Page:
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The day book. [volume] (Chicago, Ill.) 1911-1917, April 10, 1915, NOON EDITION, Image 6

Image and text provided by University of Illinois at Urbana-Champaign Library, Urbana, IL

Persistent link: https://chroniclingamerica.loc.gov/lccn/sn83045487/1915-04-10/ed-1/seq-6/

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Billy Wagner, Chicago lightweight,
slammed time out of" Freddie Welsh
for ten rounds at Toledo. The pop
ular verdict was a draw, Welsh being
given consideration because of his
game rallies and his cleverness in
stalling the Wagnerian rushes. From
the standpoint of clean fighting it
was all Wagner.
The Chicagoan was not dismayed
by the champion's reputation, and
began to punch him viciously in the
opening round. There were 410 po
lite moments in the fight, and Welsh
refused to shake hands with his op
ponent in the tenth. In round seven
Welsh was in distress, and it appear
ed Wagner had a chance for a knock
out The champion was too wily,
however, and saved himself by hang
ing on.
Johnny Kilbane, feather champion,
wasat the ringside with the declara
tion that he would soon be ready to
challenge Welsh for the lightweight
Tickle Sanders took an eight-round
decision from Chick Hayes In Nash
ville. Sanders rushed continually
and delivered some heavy punish
Joe Rivers and Frankie Burns
fought ten rounds to a draw in Kan
sas City. The Mexican was almost
put out in the sixth with a hard right
Joe Mandot outpointed Pal Moore
in ten rounds at Superior, Wis.
Willie Ritchie outfought Johnny
Griffith in six rounds at Philadelphia.
The former champion had the better
of five rounds. He weighed 1?9
Freddie Gilmore Went ten rounds
to a draw with Dave Daniels in Sag
inaw, Mich. The Chicago boy was
outweighed eight pounds.
Mackmen beat Phillies, 4 to 2, in
Philadelphia city series.
Western Electricts defeated Uni
versity of Chicago, 7 tqv0, . ..jr- .
The weather man is a federal of
ficial, but apparently he has jumped
to organized baseball, stabbing Mr.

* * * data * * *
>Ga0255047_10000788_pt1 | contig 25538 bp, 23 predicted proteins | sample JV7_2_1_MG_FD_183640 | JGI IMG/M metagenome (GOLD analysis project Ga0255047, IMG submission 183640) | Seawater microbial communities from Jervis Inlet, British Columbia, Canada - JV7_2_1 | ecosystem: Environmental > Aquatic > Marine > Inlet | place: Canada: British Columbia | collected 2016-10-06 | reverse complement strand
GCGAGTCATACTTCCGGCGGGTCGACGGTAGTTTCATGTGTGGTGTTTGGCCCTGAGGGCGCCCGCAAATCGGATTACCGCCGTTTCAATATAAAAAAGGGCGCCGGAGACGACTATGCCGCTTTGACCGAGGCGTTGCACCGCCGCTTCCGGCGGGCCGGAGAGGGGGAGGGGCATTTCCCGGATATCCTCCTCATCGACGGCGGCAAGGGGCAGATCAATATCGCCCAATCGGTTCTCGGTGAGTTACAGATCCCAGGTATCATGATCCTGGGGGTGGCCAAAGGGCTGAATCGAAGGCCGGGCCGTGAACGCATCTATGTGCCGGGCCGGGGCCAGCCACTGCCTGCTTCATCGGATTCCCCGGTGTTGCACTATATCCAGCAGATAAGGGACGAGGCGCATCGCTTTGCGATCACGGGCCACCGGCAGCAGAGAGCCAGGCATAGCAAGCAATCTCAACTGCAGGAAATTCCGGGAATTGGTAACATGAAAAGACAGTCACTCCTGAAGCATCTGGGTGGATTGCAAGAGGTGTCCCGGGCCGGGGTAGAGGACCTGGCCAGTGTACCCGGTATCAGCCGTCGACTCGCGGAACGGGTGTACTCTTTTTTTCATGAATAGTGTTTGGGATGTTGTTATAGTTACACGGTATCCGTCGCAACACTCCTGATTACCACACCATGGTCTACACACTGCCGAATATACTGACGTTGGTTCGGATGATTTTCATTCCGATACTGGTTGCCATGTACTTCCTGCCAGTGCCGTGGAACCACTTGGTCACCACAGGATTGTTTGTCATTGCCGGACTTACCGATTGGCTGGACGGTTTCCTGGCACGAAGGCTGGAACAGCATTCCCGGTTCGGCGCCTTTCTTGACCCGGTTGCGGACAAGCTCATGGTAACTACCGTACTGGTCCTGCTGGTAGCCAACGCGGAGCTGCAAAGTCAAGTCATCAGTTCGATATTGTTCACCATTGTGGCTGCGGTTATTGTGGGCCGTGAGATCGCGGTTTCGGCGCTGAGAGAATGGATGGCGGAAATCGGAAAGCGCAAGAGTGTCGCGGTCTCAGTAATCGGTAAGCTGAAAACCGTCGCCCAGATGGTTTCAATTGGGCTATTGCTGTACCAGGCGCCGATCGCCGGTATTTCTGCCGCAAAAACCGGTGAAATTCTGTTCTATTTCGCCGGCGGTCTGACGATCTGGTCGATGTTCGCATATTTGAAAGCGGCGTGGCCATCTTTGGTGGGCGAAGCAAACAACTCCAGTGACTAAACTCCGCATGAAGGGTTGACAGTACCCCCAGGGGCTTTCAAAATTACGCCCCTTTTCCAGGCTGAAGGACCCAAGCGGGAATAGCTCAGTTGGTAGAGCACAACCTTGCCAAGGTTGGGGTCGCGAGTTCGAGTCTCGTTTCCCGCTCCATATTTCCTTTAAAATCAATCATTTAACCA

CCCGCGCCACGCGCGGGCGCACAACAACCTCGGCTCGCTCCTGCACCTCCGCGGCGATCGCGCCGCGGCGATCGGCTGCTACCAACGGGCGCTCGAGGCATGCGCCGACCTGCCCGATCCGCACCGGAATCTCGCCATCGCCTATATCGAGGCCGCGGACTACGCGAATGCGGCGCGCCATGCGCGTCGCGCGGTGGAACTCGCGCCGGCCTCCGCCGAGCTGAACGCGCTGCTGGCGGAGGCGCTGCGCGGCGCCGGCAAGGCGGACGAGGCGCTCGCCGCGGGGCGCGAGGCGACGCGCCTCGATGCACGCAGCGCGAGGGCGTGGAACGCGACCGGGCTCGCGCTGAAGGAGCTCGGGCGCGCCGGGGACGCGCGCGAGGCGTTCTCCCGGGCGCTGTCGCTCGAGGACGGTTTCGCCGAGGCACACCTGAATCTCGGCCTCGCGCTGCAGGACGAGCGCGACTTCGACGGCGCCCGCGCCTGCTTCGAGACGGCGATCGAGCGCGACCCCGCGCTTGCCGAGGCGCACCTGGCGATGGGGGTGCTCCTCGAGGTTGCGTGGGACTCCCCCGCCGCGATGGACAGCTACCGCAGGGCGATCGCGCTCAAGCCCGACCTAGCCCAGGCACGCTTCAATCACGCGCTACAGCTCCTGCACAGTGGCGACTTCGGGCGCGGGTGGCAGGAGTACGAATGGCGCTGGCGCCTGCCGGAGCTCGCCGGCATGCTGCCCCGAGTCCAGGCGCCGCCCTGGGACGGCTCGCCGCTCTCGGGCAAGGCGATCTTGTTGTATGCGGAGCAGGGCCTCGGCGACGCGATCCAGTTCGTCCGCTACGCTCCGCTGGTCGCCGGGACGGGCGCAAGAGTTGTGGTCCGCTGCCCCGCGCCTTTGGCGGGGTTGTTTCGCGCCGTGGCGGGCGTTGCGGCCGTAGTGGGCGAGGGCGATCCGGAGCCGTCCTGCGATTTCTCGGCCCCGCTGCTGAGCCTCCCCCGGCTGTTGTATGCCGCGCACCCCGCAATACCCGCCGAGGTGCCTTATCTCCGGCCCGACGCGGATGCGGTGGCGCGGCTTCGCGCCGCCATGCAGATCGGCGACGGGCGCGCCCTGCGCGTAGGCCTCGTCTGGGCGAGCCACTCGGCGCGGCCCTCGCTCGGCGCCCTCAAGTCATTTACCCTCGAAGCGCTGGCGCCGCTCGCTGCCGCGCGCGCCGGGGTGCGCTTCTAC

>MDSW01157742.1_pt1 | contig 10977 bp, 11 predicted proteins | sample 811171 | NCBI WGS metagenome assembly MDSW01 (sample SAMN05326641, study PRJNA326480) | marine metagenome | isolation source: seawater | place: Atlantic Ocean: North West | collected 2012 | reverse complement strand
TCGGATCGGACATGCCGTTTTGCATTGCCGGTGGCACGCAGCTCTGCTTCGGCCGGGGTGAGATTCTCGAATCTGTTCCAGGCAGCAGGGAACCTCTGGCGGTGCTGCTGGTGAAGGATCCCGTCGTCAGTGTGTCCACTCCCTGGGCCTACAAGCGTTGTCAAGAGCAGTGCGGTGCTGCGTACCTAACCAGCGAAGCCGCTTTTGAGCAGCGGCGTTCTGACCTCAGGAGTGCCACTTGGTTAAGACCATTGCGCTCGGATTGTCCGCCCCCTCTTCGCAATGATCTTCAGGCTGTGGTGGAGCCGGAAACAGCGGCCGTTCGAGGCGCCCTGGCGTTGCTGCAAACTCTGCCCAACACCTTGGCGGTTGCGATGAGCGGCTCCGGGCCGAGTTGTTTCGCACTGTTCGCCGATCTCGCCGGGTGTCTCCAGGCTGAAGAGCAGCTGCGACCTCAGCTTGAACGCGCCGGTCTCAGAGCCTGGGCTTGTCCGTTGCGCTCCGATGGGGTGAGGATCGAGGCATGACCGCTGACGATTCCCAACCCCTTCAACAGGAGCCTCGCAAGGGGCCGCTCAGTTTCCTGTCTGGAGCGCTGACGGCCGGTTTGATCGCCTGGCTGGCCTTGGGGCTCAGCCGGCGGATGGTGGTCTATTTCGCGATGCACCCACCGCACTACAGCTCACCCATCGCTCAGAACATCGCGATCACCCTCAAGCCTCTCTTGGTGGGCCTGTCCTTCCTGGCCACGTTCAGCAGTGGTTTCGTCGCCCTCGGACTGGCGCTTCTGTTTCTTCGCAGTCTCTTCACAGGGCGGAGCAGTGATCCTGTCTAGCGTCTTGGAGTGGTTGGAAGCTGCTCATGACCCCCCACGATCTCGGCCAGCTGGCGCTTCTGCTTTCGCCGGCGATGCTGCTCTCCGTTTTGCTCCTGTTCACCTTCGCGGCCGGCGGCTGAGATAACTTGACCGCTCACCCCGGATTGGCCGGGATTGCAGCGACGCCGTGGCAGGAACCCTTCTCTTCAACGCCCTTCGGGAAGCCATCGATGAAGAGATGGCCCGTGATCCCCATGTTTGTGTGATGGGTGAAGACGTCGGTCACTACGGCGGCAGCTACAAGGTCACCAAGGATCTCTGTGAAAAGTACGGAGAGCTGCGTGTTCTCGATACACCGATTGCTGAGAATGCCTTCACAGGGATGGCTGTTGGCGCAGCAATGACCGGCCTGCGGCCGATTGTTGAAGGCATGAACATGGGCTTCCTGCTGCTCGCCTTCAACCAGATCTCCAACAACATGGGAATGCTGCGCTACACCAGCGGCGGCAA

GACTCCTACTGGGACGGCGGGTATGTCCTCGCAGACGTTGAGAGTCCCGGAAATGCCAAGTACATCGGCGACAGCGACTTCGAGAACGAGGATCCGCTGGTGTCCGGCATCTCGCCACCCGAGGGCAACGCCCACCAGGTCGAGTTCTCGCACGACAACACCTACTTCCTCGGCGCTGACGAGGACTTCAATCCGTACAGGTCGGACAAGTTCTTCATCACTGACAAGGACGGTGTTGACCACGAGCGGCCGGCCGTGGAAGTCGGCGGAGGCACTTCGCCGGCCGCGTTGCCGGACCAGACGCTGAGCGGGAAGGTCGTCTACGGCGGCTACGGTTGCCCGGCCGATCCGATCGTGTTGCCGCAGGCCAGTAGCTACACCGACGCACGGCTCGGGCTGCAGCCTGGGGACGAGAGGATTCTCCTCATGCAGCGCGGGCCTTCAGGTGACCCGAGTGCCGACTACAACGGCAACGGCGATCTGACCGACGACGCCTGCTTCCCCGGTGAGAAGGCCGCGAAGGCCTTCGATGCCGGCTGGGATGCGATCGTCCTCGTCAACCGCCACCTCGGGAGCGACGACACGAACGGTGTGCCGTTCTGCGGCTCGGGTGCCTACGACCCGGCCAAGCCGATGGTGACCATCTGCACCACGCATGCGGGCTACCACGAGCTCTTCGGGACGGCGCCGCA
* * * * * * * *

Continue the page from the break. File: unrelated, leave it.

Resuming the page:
Weeghman's gala north side opening
in the back.
Unless the grounds are under wa
ter and rain is falling at game time,
the opening battle of the Federal
league season between the Chicago
Whales and St Louis will be run off.
President Weeghman does not want
to disrupt the big program laid out
for. the affair.
Should a-postponement be neces
sary, the main features of the cere
mony will be staged tomorrow. There
will be no auto parade from down
town, but all the stunts scheduled
for the park wflLbe executed. Bands
will he on hand and cabaret enter
tainers will stab the atmosphere with
more or less popular songs.
Tinker's team made a favorable im
pression on the big crowd of fans
who treked out to the park Friday
to watch the players go through their
final practice. Jimmy Smith, the kid
shortstop, held the spotlight, and
earned it by the way he gobbled
grounders between second and third.
Ready for the post, Tinker is claim
ing the pennant But Joe is not mak
ing his predictions without a basis of
facts, and points to the excellent) sec
ondary material he has secured as
his main strength. He was weak
there last season, and when a regu
lar was out of the game patchwork
team took the field.
Many improvements have been
made in the stands and field. Seats
in the bleachers have been provided
for 1,000 more fans. The fences have
been shoved back and it will be a
stout blow that clears the barriers
this' season. At a pinch 25,000 spec
tators can be taken care of and still
leave plenty of room to put on a game
with ground rules.
The Sox team is intact and in the
final thjge, . gamesof, the, exhflji
? 'fWS

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